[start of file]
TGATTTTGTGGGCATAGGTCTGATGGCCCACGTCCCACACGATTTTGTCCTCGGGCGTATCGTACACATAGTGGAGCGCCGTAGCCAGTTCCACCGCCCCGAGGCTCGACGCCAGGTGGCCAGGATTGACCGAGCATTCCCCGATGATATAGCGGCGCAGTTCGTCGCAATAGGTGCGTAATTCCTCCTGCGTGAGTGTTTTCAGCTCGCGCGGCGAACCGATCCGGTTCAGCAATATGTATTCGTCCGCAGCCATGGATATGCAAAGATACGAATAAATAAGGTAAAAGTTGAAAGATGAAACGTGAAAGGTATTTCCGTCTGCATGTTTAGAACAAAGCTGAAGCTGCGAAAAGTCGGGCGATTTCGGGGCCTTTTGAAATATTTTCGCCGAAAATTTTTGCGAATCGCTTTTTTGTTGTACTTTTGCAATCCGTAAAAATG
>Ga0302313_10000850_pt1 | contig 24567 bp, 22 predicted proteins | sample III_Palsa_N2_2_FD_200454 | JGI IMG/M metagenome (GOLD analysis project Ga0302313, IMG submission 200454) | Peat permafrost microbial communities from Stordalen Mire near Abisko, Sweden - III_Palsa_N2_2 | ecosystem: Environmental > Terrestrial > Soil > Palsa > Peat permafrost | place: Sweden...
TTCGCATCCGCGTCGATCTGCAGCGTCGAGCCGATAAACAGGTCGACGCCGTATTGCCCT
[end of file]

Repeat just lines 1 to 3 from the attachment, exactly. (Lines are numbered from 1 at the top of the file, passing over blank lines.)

TGATTTTGTGGGCATAGGTCTGATGGCCCACGTCCCACACGATTTTGTCCTCGGGCGTATCGTACACATAGTGGAGCGCCGTAGCCAGTTCCACCGCCCCGAGGCTCGACGCCAGGTGGCCAGGATTGACCGAGCATTCCCCGATGATATAGCGGCGCAGTTCGTCGCAATAGGTGCGTAATTCCTCCTGCGTGAGTGTTTTCAGCTCGCGCGGCGAACCGATCCGGTTCAGCAATATGTATTCGTCCGCAGCCATGGATATGCAAAGATACGAATAAATAAGGTAAAAGTTGAAAGATGAAACGTGAAAGGTATTTCCGTCTGCATGTTTAGAACAAAGCTGAAGCTGCGAAAAGTCGGGCGATTTCGGGGCCTTTTGAAATATTTTCGCCGAAAATTTTTGCGAATCGCTTTTTTGTTGTACTTTTGCAATCCGTAAAAATG
>Ga0302313_10000850_pt1 | contig 24567 bp, 22 predicted proteins | sample III_Palsa_N2_2_FD_200454 | JGI IMG/M metagenome (GOLD analysis project Ga0302313, IMG submission 200454) | Peat permafrost microbial communities from Stordalen Mire near Abisko, Sweden - III_Palsa_N2_2 | ecosystem: Environmental > Terrestrial > Soil > Palsa > Peat permafrost | place: Sweden...
TTCGCATCCGCGTCGATCTGCAGCGTCGAGCCGATAAACAGGTCGACGCCGTATTGCCCT